When was the Bible first printed? The Famous Four

When was the Bible first printed? 

According to the Holy Word of The Lord, the Book of Law was first hand printed or hand written by Moses! The key phrase the Book of law is mentioned more than twenty times in the King James Version of the Word. Additionally, the key word scribe is mentioned more than one hundred times in the KJV of the Word.

And it came to pass, when Moses had made an end of writing the words of this law in a book, until they were finished. Deuteronomy 31:24 KJV

In second Timothy, Paul writes to Timothy asking him to bring a clock, his scrolls and especially the parchments.The scrolls were likely for reading, while the parchments were likely for writing.

The cloke that I left at Troas with Carpus, when thou comest, bring with thee, and the books, but especially the parchments. 2 Timothy 4:13 KJV

More evidence of parchments is found in the Book of Revelation. As the Church in Pergamos is located in the city of Pergamon and Pergamon is know for it's library and as largest manufacturer of parchment 

The National Archives states: Parchment, was the processed skins of mostly sheep and lamb, that have been prepared for the purpose of writing on them! The name apparently derives from the ancient Greek city of Pergamum where parchment is said to have been invented in the second century BC. Skins had been used for writing material even earlier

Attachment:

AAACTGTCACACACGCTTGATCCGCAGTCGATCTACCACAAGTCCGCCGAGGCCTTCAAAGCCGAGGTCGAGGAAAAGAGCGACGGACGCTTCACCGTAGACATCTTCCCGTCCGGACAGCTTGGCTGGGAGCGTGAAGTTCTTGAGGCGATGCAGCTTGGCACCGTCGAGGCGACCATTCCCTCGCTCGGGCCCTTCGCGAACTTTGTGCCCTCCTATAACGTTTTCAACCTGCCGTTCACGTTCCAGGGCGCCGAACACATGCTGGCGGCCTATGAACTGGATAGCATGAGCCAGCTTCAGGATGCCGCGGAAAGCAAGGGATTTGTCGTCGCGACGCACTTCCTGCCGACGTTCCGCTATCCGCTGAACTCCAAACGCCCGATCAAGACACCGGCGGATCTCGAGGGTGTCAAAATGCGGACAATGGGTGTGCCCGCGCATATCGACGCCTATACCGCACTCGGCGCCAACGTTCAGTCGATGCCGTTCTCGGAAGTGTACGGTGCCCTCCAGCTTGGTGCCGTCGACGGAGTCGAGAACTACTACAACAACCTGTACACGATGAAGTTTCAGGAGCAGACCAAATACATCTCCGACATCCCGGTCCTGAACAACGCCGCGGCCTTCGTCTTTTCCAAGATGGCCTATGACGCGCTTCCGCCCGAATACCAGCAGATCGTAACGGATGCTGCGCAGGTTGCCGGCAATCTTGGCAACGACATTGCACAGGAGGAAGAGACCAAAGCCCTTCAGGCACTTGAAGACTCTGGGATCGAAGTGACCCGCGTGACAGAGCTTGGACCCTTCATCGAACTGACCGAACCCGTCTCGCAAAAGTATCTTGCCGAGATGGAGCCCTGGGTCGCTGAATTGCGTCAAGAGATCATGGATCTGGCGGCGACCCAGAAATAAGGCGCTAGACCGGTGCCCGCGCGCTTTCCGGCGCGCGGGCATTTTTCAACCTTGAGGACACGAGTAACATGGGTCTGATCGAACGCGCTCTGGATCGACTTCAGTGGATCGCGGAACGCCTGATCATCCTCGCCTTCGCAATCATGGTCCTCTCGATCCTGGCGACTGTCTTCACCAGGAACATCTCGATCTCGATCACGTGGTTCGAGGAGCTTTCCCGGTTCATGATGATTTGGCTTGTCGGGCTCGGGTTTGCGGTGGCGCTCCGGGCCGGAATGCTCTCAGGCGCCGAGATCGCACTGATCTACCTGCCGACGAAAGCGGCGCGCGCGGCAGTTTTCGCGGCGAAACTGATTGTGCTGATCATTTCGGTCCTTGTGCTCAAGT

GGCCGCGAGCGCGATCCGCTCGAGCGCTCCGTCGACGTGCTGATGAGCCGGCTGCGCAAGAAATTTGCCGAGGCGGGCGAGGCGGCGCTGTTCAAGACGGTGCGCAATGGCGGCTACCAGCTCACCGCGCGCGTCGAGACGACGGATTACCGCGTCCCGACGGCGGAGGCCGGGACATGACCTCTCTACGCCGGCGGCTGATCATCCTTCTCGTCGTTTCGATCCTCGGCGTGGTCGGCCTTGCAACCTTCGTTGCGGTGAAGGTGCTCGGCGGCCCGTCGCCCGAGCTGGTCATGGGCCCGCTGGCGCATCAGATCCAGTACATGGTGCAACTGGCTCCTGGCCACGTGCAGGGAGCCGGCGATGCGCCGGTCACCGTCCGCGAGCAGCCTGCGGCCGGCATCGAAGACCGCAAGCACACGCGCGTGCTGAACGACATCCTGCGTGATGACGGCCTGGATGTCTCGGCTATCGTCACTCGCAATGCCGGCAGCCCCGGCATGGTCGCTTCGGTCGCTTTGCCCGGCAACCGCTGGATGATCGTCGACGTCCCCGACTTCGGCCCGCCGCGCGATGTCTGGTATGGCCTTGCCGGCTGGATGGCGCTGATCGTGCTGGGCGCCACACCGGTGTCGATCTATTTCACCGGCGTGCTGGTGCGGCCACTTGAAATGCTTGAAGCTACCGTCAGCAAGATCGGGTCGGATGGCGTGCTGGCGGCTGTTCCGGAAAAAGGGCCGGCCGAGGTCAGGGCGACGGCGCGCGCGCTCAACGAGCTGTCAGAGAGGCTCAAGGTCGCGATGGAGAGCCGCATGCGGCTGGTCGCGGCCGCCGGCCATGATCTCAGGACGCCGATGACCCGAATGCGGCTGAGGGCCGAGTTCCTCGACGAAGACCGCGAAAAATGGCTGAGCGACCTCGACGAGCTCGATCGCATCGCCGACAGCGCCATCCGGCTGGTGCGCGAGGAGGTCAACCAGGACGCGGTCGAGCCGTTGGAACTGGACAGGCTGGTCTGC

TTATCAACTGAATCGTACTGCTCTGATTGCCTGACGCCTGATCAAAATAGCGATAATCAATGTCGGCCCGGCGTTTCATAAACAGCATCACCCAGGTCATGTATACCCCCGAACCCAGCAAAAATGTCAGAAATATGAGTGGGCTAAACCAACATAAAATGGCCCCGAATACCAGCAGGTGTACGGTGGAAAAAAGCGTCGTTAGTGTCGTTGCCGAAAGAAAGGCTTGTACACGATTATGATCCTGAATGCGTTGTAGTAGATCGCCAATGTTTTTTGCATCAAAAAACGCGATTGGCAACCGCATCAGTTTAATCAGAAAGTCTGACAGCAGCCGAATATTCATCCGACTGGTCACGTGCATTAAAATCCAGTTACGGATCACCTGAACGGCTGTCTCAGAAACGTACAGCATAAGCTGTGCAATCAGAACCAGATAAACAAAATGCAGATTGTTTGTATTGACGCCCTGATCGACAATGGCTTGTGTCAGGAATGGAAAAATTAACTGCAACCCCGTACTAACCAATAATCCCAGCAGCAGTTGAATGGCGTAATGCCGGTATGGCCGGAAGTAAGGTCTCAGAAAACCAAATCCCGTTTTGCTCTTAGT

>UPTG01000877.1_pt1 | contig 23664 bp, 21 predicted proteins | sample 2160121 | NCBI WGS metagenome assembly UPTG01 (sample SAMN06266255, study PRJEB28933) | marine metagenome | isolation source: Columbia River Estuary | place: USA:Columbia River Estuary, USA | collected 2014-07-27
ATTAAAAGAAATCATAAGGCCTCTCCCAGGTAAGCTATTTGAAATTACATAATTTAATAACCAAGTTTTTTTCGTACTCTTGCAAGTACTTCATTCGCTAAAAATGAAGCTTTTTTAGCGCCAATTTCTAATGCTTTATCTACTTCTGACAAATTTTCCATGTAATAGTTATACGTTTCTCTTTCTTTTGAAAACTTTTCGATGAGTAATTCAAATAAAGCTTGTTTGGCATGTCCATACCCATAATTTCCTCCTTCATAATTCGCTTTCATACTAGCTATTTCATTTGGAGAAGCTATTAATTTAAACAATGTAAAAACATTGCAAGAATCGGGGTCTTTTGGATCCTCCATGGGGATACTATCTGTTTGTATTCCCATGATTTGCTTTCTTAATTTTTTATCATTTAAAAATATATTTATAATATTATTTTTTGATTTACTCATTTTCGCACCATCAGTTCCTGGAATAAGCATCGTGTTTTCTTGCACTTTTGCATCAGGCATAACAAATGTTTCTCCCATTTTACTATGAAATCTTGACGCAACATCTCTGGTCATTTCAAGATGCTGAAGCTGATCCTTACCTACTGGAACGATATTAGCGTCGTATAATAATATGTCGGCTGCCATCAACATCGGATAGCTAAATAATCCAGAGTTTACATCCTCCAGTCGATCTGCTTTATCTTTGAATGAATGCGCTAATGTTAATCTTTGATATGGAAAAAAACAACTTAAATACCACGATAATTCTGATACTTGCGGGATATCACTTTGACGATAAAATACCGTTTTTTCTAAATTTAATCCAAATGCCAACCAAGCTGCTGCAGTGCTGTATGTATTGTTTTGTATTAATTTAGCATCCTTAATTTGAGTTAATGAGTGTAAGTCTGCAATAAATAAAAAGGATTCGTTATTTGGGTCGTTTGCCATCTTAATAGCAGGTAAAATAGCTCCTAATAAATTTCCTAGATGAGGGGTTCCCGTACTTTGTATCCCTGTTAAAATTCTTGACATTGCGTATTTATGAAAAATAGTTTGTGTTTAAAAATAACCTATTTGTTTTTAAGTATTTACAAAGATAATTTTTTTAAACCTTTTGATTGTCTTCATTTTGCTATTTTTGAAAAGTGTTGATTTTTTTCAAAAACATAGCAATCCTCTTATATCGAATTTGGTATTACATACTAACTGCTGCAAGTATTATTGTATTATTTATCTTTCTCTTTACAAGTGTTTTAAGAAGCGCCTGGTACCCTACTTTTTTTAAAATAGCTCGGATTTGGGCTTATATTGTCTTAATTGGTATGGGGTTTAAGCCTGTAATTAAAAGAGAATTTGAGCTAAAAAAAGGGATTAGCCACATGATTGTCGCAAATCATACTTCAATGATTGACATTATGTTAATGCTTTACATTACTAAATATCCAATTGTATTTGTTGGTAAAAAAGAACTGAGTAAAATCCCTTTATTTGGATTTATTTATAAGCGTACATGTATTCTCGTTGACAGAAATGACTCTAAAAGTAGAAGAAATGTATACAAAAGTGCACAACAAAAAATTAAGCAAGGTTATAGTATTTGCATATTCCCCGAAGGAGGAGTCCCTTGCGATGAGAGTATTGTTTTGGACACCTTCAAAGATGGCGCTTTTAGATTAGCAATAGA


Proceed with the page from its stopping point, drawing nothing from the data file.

The Famous Four Bible Translators:

Per The Bible Museum:

John Wycliffe died on December 31, 1384. In his lifetime, he became a well-known philosopher and theologian at Oxford. But it was his theological and biblical studies that drew his greatest attention. He wrote extensively on what he considered the corruption of the Church and contributed significant support for an English translation of the Bible, making his teachings highly controversial. Wycliffe constantly lived under the threat of death. After he died of a stroke, a Bible translation was completed by his followers. His work left such an impression that, 44 years after his death, church officials dug up his body and burned his remains. His followers’ translation work is honored among others at Museum of the Bible in an entire floor dedicated to the history of the Bible.

William Tyndale was tied to a stake, strangled with a rope and torched outside a castle near Brussels on Oct. 6, 1536

Martin Luther may be best known as the father of the Protestant Reformation. One of his greatest achievements was the German Bible! While in hiding for his safety, in 1521, Luther translated the New Testament in eleven weeks. By 1534 he had completed his translation of the Old Testament. It was Luther’s desire that his translation reflect a “spoken” language rather formal, written German.

In 1535, Myles Coverdale, influenced by the works of Martin Luther and other reformers, translated and produced the first complete English Bible ever printed! Coverdale continued the work of William Tyndale’s translation. Tyndale had successfully translated the New Testament, the Pentateuch and the book of Jonah, but his preaching against some of the Roman Catholic church's practices led him to be declared a heretic, arrested and executed.


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